Superstitions are fine for ten-year-olds, who basically have nothing else to be afraid of. But there’s no place for superstition in marketing. As marketers, we’re already besieged by REAL threats—like Google penalties, email unsubscribes, coming face-to-face with Martha Stewart at Inbound 2014 and having zilch to say about crumb cake.
Still, some superstitions just won’t go away. I recently asked the folks on our PMG outsourced marketing team which industry superstitions freak people out (unnecessarily). Here’s what they said:1. Never Schedule Emails on a Friday
Did you send an email blast today? On a Friday? Are you now frantically trying to escape your doom, while looking over your shoulder for Jason Voorhees?
Let’s be realistic. Most people carry their email in their pocket. They’ll open it when they open it, regardless of whether you sent it on a Monday or during a solar eclipse. Mail Chimp is a great go-to resource for all things email marketing, but even they hedge their email scheduling advice with lots of qualifiers and a suggestion that you sometimes try going against presumed trends.2. Good Content Comes in 10’s
It’s perfectly acceptable—even preferable, if you’ve covered everything on your topic—to publish a Top 6 list, a 9 Steps article, an 8 Benefits blog, or a 7 Signs guide. Marginal list items are annoying, which is why this blog post stops at six.3. Visual Content Is for Products; B2B Shouldn’t Cross the Line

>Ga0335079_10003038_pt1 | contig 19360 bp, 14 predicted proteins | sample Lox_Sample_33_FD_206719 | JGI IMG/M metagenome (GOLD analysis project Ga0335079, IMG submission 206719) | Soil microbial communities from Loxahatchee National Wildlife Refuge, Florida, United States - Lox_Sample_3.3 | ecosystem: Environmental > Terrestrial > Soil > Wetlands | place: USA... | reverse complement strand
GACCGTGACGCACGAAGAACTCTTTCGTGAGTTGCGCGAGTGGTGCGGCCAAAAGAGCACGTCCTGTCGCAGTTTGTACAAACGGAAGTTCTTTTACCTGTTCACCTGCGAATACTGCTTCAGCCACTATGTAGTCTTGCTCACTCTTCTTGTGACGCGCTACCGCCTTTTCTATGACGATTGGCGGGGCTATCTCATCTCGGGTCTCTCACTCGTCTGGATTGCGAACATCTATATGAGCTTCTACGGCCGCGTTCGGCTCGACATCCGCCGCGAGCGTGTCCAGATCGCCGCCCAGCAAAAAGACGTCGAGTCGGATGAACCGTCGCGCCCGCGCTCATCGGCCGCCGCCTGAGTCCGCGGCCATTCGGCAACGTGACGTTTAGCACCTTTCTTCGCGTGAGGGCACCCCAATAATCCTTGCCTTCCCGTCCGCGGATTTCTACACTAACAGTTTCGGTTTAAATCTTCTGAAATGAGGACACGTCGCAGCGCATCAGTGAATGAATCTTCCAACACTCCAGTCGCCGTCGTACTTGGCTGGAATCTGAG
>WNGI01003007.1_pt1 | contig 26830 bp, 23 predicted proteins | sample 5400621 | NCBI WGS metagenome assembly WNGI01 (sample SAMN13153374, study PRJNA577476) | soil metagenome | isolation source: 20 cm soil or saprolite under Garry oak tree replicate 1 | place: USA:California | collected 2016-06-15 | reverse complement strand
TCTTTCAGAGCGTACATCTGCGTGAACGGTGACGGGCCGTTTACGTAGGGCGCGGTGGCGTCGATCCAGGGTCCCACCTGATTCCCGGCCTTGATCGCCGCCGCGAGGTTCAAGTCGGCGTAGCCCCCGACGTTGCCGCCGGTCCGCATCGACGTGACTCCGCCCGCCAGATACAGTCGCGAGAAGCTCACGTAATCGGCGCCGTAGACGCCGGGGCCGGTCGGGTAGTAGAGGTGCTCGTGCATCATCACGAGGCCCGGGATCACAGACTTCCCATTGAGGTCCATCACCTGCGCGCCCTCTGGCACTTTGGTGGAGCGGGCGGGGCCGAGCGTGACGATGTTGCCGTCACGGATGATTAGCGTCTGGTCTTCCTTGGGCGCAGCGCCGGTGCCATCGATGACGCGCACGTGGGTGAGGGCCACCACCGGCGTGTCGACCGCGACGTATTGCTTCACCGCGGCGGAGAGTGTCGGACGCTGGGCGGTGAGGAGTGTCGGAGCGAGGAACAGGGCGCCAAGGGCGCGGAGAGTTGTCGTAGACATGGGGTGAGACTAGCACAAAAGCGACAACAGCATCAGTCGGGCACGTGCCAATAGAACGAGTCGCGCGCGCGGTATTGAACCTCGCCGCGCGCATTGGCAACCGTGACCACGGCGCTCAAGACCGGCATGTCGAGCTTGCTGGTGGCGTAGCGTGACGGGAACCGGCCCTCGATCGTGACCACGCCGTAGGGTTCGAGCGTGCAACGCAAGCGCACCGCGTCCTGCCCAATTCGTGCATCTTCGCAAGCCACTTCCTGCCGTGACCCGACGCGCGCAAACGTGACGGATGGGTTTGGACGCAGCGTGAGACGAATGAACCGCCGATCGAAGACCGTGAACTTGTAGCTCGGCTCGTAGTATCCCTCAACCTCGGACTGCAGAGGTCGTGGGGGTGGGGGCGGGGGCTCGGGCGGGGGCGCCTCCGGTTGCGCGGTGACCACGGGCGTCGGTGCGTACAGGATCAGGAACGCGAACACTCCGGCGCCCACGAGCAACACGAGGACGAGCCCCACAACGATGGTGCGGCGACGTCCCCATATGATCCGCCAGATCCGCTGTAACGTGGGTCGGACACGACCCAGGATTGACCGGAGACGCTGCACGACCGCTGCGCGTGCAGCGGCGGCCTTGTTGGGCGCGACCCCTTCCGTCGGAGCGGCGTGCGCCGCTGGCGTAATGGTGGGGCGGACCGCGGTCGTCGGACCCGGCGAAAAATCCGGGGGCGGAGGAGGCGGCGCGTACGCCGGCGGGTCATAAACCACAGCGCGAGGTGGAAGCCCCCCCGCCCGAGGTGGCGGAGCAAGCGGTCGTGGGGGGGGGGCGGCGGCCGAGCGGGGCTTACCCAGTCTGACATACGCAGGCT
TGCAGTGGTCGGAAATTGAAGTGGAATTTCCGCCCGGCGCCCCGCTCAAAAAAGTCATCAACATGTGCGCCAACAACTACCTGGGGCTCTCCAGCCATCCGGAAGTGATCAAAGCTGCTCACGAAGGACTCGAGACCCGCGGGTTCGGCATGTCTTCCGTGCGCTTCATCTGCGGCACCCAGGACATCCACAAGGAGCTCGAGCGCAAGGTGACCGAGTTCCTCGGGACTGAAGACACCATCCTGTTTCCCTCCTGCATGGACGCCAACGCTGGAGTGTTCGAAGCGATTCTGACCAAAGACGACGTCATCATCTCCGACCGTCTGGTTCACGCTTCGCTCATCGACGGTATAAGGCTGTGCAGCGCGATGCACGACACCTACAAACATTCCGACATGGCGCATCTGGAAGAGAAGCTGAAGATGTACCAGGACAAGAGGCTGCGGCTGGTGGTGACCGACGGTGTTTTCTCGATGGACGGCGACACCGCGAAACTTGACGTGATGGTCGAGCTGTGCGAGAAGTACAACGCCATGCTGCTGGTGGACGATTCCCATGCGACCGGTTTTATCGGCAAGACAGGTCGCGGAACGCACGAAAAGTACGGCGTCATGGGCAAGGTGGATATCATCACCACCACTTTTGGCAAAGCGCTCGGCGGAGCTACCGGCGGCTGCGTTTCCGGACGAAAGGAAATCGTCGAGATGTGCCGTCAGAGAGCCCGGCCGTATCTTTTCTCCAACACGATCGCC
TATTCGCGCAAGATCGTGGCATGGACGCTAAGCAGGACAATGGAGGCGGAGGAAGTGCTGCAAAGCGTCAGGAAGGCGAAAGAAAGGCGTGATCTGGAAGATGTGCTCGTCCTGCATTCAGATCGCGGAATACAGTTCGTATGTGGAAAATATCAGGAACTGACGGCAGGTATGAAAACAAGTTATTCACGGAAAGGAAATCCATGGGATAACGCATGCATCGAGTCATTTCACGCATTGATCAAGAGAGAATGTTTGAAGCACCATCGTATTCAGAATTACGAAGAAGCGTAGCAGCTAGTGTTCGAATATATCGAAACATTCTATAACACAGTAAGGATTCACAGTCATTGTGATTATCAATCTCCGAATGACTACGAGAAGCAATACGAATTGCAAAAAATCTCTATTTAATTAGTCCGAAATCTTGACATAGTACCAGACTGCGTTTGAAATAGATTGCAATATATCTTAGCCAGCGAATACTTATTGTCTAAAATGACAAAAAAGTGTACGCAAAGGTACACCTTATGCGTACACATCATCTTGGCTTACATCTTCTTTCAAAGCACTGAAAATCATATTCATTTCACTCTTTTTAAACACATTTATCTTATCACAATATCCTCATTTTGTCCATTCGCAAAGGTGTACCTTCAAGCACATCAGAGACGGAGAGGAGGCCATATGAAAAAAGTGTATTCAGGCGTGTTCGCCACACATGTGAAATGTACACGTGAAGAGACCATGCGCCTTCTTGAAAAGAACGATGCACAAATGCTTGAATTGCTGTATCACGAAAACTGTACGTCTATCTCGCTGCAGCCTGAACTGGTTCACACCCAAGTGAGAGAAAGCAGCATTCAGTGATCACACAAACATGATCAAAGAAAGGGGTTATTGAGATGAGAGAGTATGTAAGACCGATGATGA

Visual content is huge. But many B2B companies are still skirting this terrain like it’s the Bermuda Triangle.
Want to know what’s legitimately frightening? The average person’s attention span for text. And the fact that written content is processed 60,000 times slower than visual content.
If you sell professional services, don’t worry. You aren’t limited to those Stepford-looking stock-photo models in tasteful business suits. There are a million ways to incorporate visual content—including original photos, video, and infographics. In fact, studies show infographics yield 12 percent more traffic than other forms of content. Ask us for help if you’re not sure where to start.4. Mentioning Competitors is Dangerous…
…like saying “Bloody Mary” in front of a mirror three times. Your professional rivals will emerge from darkened corridors and haunt your lead gen efforts for all eternity… Or not.
Personally, we love doing roundups that mention other excellent outsourced marketing teams. We think most clients should be comfortable referencing their peers, too. Used strategically, outbound links offer SEO benefits. Plus, competitor mentions may help you more clearly define your own unique value proposition—for yourself and for your audience.5. Content Calendars Must Be Obeyed
Creating an editorial calendar is a great way to ensure your outsourced marketing team is delivering fresh, relevant information to your prospects, who are often at different stages of the buy cycle. Calendars can incorporate your priority keywords, targeted answers for different personas, and upcoming events that deserve mention. But they aren’t etched in blood, people. Be open to changing or delaying content ideas when something better comes along.6. Blogs Should Never Be about Your Products or Services
This superstition comes from a good place, but ends up scaring too many marketers into downplaying their work. Just like with social media, there’s a balance to be struck between helping and promoting. Sometimes the same blog can do both. As your Friday the 13th homework (since you’re probably too scared to leave the house), please send us a good example of a helpful blog post that also directly mentions a B2B product or service. Do it within the next 24 hours or you’ll have 24 years of bad luck.
Seriously, go do it now. And Happy Friday the 13th!